There is No Profit From Hip Hop (1 Kings 18:1-39)

James Kugel, in his latest book, “How to Read the Bible”, notes that some scholars hold that in the northern kingdom, Israel, Baal and the God of Israel were worshipped in tandem and that the average person saw nothing wrong with this syncretism. The stern prophet Eliyahu, however, was a zealot and would have nothing of this sort of religious chicanery. (p. 526) The confrontation between Eliyahu and the citizenry over this offense was inevitable: “Eliyahu approached all of the people and said: ‘How long will you keep hopping between two opinions (poskhim bein shnei seipim)? If the Lord is God, follow Him; and if Baal, follow him?'” (verse 21)

The metaphor used by Eliyahu literally means to “hop between two branches”. When Targum Yonatan, the Aramaic translation of the Prophets, translated this phrase, it ignored this image entirely and translated the word “seipim” as “groups”: “And Elijah approached all of the people and he said: ‘How long will you be split into two groups. If the Lord is God, worship before Him alone; and why do you plead after Baal for whom there is no need and who does not answer the people’s prayers.'” Similarly, Rashi translated “seipim” as “two thoughts”: “for you are not able to discern in order to decide who is God.”

Other interpreters sought particular meaning in Elijah’s metaphor.  Rabbi David Kimche (12th century Provence) adopted Rashi’s explanation but elaborated, paying closer attention to the metaphor: “[It is like person who] hops on both feet. For one who hops on one foot, inclines toward one foot, but one who hops on both feet, has no idea on which foot he will stand – for you are unable to discern who is God. And if you should say that they seem to lean toward the Baal, it says that after they saw that the rain ceased at Elijah’s behest, they inclined toward God. At which point, the prophets of Baal claimed that this happened only because they were prevented from worshipping Baal who would otherwise do well for the people. This is why the people were unable to decide. This was the reason for Elijah’s test…”

While Kimche left Israel hopping on both feet unable to decide, Rabbi Levi ben Gershon (14th century France) has them wavering between each of their feet. In the process, he describes his analysis of the religious psychology of the idolater: “Someone who hops sometimes leans on one foot and sometimes on the other foot, so too, Israel equivocated between the two positions. Sometimes they believed in God alone and sometimes they thought that Baal was god. What prompted them to show interest in Baal? I can only speculate. They probably made an image, which they imagined to have the power over the people and the weather. The priests of Baal would do certain acts, and they thought that their magic would have influence over Baal who would carry out their will.”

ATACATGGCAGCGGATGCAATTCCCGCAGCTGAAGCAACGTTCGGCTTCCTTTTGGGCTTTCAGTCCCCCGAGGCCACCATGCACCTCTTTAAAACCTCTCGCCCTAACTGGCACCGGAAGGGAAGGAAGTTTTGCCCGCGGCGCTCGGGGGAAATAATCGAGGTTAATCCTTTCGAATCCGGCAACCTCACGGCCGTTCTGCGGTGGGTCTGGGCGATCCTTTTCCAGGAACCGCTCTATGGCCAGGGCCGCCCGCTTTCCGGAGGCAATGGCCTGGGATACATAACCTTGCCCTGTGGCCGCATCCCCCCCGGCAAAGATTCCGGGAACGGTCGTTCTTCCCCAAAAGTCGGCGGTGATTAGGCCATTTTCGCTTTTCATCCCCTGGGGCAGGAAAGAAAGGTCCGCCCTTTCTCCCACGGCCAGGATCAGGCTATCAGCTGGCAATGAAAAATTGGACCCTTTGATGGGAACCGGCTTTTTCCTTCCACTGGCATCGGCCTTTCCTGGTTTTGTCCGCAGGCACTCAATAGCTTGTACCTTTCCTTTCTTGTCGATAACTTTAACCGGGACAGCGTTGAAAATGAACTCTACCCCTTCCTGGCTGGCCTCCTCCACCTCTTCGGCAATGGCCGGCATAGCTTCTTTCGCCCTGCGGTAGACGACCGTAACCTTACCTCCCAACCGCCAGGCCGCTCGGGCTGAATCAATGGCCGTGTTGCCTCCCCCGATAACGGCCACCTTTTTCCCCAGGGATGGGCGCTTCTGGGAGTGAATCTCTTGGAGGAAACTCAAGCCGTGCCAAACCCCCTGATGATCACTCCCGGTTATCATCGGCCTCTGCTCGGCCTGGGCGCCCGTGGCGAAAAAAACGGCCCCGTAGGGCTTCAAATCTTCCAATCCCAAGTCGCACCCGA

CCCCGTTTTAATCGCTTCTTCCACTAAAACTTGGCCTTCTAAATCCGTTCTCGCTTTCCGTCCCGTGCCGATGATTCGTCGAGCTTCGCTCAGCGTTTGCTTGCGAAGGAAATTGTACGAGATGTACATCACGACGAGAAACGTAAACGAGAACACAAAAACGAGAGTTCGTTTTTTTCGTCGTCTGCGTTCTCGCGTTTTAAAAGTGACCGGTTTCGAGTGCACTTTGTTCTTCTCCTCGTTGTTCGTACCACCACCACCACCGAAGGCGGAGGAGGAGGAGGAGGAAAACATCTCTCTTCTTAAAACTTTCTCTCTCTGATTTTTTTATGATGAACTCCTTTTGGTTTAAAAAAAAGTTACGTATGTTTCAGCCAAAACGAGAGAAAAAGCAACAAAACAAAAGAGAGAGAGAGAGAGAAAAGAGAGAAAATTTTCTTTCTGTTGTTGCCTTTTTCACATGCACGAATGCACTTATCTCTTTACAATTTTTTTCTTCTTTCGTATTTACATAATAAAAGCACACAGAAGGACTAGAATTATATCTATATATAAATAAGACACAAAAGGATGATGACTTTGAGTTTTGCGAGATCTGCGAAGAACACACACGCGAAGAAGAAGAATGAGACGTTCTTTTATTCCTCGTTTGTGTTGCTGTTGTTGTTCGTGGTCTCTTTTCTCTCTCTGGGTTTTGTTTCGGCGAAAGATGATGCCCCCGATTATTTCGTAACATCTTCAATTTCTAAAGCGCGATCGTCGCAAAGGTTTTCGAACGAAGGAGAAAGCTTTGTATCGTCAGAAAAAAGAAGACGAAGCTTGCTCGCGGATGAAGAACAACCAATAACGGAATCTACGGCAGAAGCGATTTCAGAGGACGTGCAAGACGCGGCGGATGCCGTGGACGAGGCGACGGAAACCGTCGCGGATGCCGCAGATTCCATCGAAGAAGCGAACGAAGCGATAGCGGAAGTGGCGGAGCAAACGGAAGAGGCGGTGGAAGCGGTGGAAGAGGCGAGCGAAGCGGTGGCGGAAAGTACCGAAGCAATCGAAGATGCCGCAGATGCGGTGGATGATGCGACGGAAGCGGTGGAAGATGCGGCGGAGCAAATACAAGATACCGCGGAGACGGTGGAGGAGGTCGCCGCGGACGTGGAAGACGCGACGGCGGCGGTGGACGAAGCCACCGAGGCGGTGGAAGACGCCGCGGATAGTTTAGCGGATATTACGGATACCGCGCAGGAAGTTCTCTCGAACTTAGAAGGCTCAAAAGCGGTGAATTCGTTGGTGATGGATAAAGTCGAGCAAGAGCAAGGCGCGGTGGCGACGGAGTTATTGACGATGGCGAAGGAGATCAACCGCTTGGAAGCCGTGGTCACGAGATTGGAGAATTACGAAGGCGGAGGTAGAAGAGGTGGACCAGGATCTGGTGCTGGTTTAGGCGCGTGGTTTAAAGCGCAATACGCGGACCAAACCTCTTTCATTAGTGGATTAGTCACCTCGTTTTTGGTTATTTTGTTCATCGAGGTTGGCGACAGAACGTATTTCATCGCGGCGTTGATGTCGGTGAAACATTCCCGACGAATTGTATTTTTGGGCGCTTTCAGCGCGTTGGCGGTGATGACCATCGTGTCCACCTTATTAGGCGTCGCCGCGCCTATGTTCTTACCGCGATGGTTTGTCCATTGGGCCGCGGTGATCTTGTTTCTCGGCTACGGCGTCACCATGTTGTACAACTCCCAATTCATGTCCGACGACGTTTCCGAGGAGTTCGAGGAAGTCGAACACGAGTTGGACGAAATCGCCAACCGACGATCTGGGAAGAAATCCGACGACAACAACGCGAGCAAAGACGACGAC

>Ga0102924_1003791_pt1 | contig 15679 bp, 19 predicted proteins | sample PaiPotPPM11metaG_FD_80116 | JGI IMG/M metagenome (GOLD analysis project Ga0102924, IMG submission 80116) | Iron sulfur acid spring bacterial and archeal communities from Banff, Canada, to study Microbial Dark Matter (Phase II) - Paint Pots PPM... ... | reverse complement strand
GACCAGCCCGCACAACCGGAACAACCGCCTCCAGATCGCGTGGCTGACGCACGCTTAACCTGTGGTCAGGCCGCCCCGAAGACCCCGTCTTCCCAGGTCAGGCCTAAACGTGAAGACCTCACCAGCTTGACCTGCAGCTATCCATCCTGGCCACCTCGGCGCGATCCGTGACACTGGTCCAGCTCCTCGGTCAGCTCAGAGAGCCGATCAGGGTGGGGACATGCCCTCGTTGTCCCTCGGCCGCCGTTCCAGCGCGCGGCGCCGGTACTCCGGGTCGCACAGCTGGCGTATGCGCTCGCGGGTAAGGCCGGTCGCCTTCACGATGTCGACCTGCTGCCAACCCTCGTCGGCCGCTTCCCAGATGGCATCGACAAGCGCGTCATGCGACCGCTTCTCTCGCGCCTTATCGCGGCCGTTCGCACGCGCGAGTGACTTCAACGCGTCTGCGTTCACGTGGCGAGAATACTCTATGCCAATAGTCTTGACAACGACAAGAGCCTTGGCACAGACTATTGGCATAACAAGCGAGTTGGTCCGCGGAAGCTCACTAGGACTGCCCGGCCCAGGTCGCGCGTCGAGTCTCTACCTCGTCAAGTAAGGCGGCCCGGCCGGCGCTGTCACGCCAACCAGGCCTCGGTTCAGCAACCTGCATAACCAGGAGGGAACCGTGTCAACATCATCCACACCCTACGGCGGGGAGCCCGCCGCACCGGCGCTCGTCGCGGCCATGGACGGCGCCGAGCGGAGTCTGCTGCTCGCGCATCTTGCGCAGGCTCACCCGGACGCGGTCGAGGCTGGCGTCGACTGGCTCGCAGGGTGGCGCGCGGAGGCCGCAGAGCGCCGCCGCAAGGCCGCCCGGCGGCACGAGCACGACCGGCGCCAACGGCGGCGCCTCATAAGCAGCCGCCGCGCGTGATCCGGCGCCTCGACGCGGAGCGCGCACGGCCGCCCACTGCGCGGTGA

Rabbi Yosef Kaspi (14th century France) relies on the metaphor to describe the nation’s religious equivocation: “This is how one climbs a tree: Since the branches of the tree are not strong enough to lean one’s feet upon them, because the branches bend under their weight, a person puts a foot on one branch and his other foot on another branch, shifting his weight from one branch to the other, until he looks like he is hopping on both feet, one moment on the right and one moment on the left. So, it appeared with their beliefs. Their foolishness and naïveté overcame them. There is adequate evidence of this in our day that it was foolishness and not wickedness that overcame them.

The common element in all of these explanations of Eliyahu’s metaphor is the attempt to describe someone who cannot find firm footing for their feet: one cannot find ground for his feet at all, the others hip hop from foot to foot. Somehow these descriptions tragically capture the existential situation of many Jews today. Despite being a part of a tradition with significant answers to life’s important questions, they suffer from not knowing how to put their feet on terra firma – firm ground, always wondering whether others have better answers. Perhaps this is the tragic dilemma of being a minority people. Perhaps this is a uniquely Jewish phenomenon. One thing is certain. We know how Eliyahu HaNavi – Elijah the prophet would answer this question!

About the Author
Mordechai Silverstein is a teacher of Torah who has lived in Jerusalem for over 30 years. He specializes in helping people build personalized Torah study programs.
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